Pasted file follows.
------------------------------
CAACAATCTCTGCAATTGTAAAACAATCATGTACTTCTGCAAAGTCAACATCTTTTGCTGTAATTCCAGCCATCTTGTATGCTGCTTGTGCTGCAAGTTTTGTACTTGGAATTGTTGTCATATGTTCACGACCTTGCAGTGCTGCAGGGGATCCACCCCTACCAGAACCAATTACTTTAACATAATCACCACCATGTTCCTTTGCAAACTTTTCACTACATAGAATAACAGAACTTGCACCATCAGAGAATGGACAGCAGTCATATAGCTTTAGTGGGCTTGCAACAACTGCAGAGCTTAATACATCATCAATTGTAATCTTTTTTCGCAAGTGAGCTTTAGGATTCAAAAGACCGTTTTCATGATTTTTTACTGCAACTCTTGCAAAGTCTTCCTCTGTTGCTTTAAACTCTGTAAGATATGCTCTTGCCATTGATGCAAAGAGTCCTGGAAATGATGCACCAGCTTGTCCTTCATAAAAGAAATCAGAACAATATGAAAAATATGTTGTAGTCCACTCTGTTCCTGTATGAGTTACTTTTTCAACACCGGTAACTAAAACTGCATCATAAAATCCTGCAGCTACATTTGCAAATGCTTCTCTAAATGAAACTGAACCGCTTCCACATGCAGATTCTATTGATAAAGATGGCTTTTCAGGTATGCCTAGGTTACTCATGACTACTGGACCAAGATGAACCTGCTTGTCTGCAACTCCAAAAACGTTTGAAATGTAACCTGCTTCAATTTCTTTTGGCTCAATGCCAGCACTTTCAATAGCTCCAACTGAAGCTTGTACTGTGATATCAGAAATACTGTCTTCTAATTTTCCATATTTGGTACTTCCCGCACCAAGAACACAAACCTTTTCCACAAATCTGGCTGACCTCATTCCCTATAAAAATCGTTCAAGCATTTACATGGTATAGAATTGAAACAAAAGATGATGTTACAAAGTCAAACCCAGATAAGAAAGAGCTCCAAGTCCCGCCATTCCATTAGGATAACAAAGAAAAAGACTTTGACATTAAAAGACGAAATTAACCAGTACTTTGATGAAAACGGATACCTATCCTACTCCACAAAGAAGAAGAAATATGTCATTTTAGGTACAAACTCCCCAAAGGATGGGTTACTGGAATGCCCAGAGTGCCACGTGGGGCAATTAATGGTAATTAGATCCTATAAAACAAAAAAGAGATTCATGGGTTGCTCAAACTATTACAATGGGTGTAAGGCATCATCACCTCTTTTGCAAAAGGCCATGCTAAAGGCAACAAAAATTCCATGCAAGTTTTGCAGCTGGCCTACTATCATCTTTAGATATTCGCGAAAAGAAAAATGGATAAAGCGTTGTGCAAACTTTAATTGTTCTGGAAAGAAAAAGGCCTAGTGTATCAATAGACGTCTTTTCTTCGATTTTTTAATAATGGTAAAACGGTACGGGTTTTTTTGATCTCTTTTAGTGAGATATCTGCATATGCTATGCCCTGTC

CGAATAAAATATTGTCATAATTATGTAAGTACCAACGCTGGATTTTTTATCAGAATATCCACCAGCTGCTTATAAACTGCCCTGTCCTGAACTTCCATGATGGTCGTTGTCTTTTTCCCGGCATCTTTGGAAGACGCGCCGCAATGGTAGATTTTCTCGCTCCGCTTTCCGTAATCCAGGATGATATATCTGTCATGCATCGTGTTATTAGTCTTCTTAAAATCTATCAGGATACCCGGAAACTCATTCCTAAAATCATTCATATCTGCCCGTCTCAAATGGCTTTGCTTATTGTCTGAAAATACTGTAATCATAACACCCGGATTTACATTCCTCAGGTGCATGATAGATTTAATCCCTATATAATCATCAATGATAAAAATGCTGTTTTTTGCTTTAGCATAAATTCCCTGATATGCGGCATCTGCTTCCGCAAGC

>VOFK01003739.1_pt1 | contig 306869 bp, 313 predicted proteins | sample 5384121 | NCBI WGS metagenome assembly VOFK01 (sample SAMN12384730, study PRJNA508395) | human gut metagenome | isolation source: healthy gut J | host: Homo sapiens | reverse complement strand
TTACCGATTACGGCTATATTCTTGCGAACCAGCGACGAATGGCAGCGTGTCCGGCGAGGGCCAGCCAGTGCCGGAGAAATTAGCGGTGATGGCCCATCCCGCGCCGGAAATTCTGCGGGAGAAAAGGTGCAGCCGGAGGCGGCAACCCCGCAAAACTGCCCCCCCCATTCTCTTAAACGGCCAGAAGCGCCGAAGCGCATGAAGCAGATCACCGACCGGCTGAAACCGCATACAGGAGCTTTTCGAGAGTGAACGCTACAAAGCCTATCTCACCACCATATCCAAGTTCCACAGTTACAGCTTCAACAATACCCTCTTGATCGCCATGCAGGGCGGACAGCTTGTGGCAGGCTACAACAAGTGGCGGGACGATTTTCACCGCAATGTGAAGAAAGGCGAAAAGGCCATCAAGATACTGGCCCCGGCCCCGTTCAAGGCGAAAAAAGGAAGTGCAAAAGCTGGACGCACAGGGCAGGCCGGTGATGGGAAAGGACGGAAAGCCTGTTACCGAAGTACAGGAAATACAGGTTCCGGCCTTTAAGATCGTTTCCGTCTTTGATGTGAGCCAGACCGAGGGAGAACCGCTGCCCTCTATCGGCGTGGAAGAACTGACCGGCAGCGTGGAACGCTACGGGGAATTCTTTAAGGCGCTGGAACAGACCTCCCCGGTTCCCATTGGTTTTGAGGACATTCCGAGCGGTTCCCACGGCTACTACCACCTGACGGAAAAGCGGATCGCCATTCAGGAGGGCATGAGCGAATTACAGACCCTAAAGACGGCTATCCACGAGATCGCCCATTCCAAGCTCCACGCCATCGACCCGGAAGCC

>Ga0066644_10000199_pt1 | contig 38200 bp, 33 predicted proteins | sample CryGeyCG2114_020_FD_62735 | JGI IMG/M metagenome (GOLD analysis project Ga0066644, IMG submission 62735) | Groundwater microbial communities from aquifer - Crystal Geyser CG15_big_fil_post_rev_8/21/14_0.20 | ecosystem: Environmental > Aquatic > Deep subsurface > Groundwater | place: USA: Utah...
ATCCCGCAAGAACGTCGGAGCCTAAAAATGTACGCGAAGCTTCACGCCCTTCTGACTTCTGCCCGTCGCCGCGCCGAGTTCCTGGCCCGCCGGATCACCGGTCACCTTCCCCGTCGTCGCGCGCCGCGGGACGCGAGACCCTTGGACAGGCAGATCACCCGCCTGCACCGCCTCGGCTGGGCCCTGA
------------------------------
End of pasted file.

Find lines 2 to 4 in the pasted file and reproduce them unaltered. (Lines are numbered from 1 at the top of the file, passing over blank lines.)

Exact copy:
CGAATAAAATATTGTCATAATTATGTAAGTACCAACGCTGGATTTTTTATCAGAATATCCACCAGCTGCTTATAAACTGCCCTGTCCTGAACTTCCATGATGGTCGTTGTCTTTTTCCCGGCATCTTTGGAAGACGCGCCGCAATGGTAGATTTTCTCGCTCCGCTTTCCGTAATCCAGGATGATATATCTGTCATGCATCGTGTTATTAGTCTTCTTAAAATCTATCAGGATACCCGGAAACTCATTCCTAAAATCATTCATATCTGCCCGTCTCAAATGGCTTTGCTTATTGTCTGAAAATACTGTAATCATAACACCCGGATTTACATTCCTCAGGTGCATGATAGATTTAATCCCTATATAATCATCAATGATAAAAATGCTGTTTTTTGCTTTAGCATAAATTCCCTGATATGCGGCATCTGCTTCCGCAAGC

>VOFK01003739.1_pt1 | contig 306869 bp, 313 predicted proteins | sample 5384121 | NCBI WGS metagenome assembly VOFK01 (sample SAMN12384730, study PRJNA508395) | human gut metagenome | isolation source: healthy gut J | host: Homo sapiens | reverse complement strand
TTACCGATTACGGCTATATTCTTGCGAACCAGCGACGAATGGCAGCGTGTCCGGCGAGGGCCAGCCAGTGCCGGAGAAATTAGCGGTGATGGCCCATCCCGCGCCGGAAATTCTGCGGGAGAAAAGGTGCAGCCGGAGGCGGCAACCCCGCAAAACTGCCCCCCCCATTCTCTTAAACGGCCAGAAGCGCCGAAGCGCATGAAGCAGATCACCGACCGGCTGAAACCGCATACAGGAGCTTTTCGAGAGTGAACGCTACAAAGCCTATCTCACCACCATATCCAAGTTCCACAGTTACAGCTTCAACAATACCCTCTTGATCGCCATGCAGGGCGGACAGCTTGTGGCAGGCTACAACAAGTGGCGGGACGATTTTCACCGCAATGTGAAGAAAGGCGAAAAGGCCATCAAGATACTGGCCCCGGCCCCGTTCAAGGCGAAAAAAGGAAGTGCAAAAGCTGGACGCACAGGGCAGGCCGGTGATGGGAAAGGACGGAAAGCCTGTTACCGAAGTACAGGAAATACAGGTTCCGGCCTTTAAGATCGTTTCCGTCTTTGATGTGAGCCAGACCGAGGGAGAACCGCTGCCCTCTATCGGCGTGGAAGAACTGACCGGCAGCGTGGAACGCTACGGGGAATTCTTTAAGGCGCTGGAACAGACCTCCCCGGTTCCCATTGGTTTTGAGGACATTCCGAGCGGTTCCCACGGCTACTACCACCTGACGGAAAAGCGGATCGCCATTCAGGAGGGCATGAGCGAATTACAGACCCTAAAGACGGCTATCCACGAGATCGCCCATTCCAAGCTCCACGCCATCGACCCGGAAGCC